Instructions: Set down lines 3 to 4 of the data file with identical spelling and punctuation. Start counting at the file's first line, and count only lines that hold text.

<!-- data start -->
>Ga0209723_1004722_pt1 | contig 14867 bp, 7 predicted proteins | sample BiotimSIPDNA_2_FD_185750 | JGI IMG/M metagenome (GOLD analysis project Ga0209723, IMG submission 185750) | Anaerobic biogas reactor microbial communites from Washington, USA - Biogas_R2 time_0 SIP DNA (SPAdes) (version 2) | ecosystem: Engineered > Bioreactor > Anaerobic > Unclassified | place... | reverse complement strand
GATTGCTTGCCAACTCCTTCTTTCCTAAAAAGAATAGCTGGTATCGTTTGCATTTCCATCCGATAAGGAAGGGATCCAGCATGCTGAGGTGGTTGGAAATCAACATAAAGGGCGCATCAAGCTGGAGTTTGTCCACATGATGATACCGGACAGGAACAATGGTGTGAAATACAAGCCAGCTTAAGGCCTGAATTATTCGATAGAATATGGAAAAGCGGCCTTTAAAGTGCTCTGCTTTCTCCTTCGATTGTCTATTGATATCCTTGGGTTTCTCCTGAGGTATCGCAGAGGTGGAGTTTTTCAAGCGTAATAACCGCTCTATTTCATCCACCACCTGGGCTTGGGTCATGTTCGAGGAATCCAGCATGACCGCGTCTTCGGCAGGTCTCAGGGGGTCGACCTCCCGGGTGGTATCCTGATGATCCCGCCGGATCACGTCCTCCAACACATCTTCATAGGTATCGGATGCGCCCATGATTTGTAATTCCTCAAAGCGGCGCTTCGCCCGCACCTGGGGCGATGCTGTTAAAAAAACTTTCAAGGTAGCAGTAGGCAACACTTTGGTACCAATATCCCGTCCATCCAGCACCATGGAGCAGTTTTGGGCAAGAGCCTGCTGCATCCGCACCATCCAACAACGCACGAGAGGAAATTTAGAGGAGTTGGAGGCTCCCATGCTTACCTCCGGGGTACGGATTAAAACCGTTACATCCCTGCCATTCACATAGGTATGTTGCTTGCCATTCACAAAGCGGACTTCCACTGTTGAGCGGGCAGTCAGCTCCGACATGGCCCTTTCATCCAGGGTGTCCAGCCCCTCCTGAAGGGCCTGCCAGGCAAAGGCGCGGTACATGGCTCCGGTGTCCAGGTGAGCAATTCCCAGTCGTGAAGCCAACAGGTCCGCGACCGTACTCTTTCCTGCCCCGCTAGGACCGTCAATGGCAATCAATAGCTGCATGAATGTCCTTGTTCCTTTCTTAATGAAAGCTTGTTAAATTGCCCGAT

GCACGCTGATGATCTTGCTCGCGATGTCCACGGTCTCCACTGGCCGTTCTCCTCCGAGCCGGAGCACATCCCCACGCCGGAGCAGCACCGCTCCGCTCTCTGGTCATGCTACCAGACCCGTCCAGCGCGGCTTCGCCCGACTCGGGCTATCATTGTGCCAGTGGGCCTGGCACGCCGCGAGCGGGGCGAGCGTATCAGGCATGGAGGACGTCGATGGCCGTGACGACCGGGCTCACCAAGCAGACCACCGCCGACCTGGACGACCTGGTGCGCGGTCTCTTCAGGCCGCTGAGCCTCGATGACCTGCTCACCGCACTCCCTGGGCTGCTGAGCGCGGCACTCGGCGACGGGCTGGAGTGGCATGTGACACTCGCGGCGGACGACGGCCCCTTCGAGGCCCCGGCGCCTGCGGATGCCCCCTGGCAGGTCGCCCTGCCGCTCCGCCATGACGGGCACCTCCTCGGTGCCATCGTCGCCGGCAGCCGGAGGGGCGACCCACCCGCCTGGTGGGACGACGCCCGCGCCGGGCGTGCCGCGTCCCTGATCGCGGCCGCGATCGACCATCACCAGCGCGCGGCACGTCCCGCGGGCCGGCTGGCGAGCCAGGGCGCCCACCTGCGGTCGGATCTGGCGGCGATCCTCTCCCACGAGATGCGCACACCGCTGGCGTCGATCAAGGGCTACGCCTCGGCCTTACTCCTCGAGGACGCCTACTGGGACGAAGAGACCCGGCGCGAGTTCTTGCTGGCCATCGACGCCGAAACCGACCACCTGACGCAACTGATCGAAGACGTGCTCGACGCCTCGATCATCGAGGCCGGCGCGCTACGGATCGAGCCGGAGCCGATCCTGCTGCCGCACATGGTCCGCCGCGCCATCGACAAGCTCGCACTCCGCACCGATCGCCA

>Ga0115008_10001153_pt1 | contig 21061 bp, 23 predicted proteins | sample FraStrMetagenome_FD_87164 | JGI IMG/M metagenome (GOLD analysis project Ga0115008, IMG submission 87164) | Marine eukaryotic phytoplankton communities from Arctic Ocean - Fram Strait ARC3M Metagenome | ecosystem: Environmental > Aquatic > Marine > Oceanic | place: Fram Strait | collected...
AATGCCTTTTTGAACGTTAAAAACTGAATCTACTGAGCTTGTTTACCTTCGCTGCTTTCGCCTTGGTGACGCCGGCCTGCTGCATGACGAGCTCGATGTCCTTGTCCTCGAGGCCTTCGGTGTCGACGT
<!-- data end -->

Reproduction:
GCACGCTGATGATCTTGCTCGCGATGTCCACGGTCTCCACTGGCCGTTCTCCTCCGAGCCGGAGCACATCCCCACGCCGGAGCAGCACCGCTCCGCTCTCTGGTCATGCTACCAGACCCGTCCAGCGCGGCTTCGCCCGACTCGGGCTATCATTGTGCCAGTGGGCCTGGCACGCCGCGAGCGGGGCGAGCGTATCAGGCATGGAGGACGTCGATGGCCGTGACGACCGGGCTCACCAAGCAGACCACCGCCGACCTGGACGACCTGGTGCGCGGTCTCTTCAGGCCGCTGAGCCTCGATGACCTGCTCACCGCACTCCCTGGGCTGCTGAGCGCGGCACTCGGCGACGGGCTGGAGTGGCATGTGACACTCGCGGCGGACGACGGCCCCTTCGAGGCCCCGGCGCCTGCGGATGCCCCCTGGCAGGTCGCCCTGCCGCTCCGCCATGACGGGCACCTCCTCGGTGCCATCGTCGCCGGCAGCCGGAGGGGCGACCCACCCGCCTGGTGGGACGACGCCCGCGCCGGGCGTGCCGCGTCCCTGATCGCGGCCGCGATCGACCATCACCAGCGCGCGGCACGTCCCGCGGGCCGGCTGGCGAGCCAGGGCGCCCACCTGCGGTCGGATCTGGCGGCGATCCTCTCCCACGAGATGCGCACACCGCTGGCGTCGATCAAGGGCTACGCCTCGGCCTTACTCCTCGAGGACGCCTACTGGGACGAAGAGACCCGGCGCGAGTTCTTGCTGGCCATCGACGCCGAAACCGACCACCTGACGCAACTGATCGAAGACGTGCTCGACGCCTCGATCATCGAGGCCGGCGCGCTACGGATCGAGCCGGAGCCGATCCTGCTGCCGCACATGGTCCGCCGCGCCATCGACAAGCTCGCACTCCGCACCGATCGCCA

>Ga0115008_10001153_pt1 | contig 21061 bp, 23 predicted proteins | sample FraStrMetagenome_FD_87164 | JGI IMG/M metagenome (GOLD analysis project Ga0115008, IMG submission 87164) | Marine eukaryotic phytoplankton communities from Arctic Ocean - Fram Strait ARC3M Metagenome | ecosystem: Environmental > Aquatic > Marine > Oceanic | place: Fram Strait | collected...